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Re: Artillery Discussion Thread

Postby Singha » 28 Jun 2017 07:20

i believe more than max range depth fires , higher range presents better basing and hiding options to the unit commander within indian zone.
also areas with no roads can be brought more in range

thats why perhaps 155mm m777 was taken despite us having all the 105mm pieces on the table

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Re: Artillery Discussion Thread

Postby Bishwa » 28 Jun 2017 07:48

The article messed up the gun specs.... it is possible it messed up the range also... mixed up two guns..


This is the range of the M777 which is 155MM/39 caliber (like the article)

Effective firing range M107: 24 km (14.9 mi) ERFB: 30 km (18.6 mi) base bleed

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Re: Artillery Discussion Thread

Postby Katare » 28 Jun 2017 08:13

shiv wrote:
Katare wrote:
The range is primarily a function of the gun's caliber or the length of the barrel so what's the caliber of 105mm IFG?
Propellant charge as well. But I do know that altitude of firing makes some difference and the question was if shooting at 4000 meters (eg Ladakh) as opposed to sea level would make any difference because of reduced air resistance


I don't know the answer to your question, I was adding another range related question to your question.

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Re: Artillery Discussion Thread

Postby rohitvats » 28 Jun 2017 11:19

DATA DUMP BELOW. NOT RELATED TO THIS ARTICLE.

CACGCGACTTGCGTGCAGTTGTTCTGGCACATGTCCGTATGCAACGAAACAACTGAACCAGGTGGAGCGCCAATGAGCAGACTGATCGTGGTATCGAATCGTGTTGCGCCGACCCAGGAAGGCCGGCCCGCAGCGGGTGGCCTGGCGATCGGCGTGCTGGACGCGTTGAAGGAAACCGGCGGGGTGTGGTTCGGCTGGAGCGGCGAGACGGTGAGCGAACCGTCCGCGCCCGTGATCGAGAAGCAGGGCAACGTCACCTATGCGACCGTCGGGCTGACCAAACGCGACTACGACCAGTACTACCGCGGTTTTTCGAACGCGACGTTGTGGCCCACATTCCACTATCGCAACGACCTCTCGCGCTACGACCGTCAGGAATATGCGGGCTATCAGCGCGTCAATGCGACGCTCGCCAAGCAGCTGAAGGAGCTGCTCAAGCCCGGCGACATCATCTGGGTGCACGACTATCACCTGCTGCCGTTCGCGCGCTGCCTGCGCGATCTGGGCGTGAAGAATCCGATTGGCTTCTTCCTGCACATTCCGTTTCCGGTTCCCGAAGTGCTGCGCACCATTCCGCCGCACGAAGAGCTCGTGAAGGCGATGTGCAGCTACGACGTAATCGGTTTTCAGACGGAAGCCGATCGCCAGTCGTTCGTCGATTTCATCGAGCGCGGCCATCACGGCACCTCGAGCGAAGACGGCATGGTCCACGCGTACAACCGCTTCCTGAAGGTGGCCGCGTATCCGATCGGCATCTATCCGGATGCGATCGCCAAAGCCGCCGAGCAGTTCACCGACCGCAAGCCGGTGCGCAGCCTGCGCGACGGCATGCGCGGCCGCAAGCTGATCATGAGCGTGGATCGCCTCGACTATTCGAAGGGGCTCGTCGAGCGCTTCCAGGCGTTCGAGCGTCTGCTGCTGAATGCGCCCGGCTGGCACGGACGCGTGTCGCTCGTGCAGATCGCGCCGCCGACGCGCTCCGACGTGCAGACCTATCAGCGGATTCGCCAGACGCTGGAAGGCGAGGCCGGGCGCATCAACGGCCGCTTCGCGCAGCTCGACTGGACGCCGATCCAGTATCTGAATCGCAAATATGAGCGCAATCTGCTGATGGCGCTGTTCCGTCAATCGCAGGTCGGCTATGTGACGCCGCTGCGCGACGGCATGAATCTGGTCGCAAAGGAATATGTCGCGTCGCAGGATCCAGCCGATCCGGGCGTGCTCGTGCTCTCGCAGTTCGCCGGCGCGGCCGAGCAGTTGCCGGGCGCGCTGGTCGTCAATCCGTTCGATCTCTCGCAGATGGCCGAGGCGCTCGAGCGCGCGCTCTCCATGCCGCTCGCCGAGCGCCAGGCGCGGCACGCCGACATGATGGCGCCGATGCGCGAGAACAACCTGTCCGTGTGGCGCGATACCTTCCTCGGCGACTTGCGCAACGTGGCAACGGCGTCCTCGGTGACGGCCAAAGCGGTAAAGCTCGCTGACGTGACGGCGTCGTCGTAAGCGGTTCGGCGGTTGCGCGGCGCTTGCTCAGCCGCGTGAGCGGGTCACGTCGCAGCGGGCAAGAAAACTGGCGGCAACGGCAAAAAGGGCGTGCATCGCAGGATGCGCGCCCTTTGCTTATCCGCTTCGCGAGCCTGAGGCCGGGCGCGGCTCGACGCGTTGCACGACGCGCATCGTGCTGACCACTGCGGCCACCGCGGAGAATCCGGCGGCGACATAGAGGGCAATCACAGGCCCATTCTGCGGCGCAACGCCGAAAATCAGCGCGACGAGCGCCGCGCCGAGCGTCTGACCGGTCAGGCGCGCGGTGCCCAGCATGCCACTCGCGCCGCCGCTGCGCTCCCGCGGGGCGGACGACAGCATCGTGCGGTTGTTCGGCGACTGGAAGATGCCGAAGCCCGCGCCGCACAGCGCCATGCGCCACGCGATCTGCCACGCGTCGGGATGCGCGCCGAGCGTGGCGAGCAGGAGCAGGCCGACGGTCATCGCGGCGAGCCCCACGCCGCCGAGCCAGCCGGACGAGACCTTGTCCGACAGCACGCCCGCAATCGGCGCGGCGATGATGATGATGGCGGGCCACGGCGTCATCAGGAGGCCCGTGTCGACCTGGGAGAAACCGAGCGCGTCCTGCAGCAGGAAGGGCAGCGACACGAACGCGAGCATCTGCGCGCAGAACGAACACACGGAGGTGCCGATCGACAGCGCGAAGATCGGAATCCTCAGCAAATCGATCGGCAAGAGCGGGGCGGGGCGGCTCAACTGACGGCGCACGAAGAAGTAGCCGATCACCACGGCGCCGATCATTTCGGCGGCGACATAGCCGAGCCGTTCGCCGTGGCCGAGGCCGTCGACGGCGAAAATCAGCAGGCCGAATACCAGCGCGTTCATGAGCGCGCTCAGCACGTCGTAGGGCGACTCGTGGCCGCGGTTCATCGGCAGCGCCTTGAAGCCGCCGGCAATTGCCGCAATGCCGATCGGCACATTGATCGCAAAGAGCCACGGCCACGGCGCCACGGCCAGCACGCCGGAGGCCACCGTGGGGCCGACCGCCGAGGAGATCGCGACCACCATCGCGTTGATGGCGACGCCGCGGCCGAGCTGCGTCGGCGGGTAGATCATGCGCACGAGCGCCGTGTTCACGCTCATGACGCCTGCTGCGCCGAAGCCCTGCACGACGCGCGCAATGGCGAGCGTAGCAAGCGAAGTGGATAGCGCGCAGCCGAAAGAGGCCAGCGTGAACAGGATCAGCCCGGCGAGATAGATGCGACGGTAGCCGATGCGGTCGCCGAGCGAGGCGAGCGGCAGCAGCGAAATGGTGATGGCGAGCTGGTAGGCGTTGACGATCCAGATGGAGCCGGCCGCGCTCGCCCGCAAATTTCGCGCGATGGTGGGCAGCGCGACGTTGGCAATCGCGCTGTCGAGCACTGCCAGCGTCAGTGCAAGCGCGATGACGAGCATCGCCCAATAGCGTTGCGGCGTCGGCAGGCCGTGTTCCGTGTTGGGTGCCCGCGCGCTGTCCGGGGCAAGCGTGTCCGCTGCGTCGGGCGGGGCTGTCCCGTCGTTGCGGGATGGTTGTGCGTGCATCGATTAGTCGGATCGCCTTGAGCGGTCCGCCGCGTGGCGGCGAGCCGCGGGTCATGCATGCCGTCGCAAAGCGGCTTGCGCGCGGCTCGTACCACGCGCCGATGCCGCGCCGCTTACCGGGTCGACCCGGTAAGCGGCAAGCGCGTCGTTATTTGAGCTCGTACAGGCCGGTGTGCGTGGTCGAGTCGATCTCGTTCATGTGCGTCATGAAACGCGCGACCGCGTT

Firing tables are updated/modified for high altitude areas for each gun type. You need to know where the shell will land.

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Re: Artillery Discussion Thread

Postby JTull » 28 Jun 2017 15:31

Don't they need to verify the tables for each type of shell, from each manufacturer and perhaps from each production lot?

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Re: Artillery Discussion Thread

Postby ramana » 28 Jun 2017 21:54

Agreed for each type of shell.
The shells from different mfg and production lots are accepted based on Lot Acceptance Tests.

So one set of firing tables for each of the shells.
That is what being developed now.

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Re: Artillery Discussion Thread

Postby Katare » 29 Jun 2017 01:00

I just looked up the science for simplistic understanding of drag's impact. This is extremely simplified example with a lot of assumption, focus is to see the effect of altitude/density change and assume rest are constant at both location.

The equation is D= Cd X A X r X V^2 X 0.5

Fire two bullets from the same gun at different elevations, one at sea level and the other at some higher altitude where air density is 20% lower.

Since it's the same type of bullet fired at sea level and at higher altitude we can leave out Cd (depends on aerodynamics of the bullet shape) and A (roughly surface area of the front of the bullet).

So what's left is D= r X V^2 X 0.5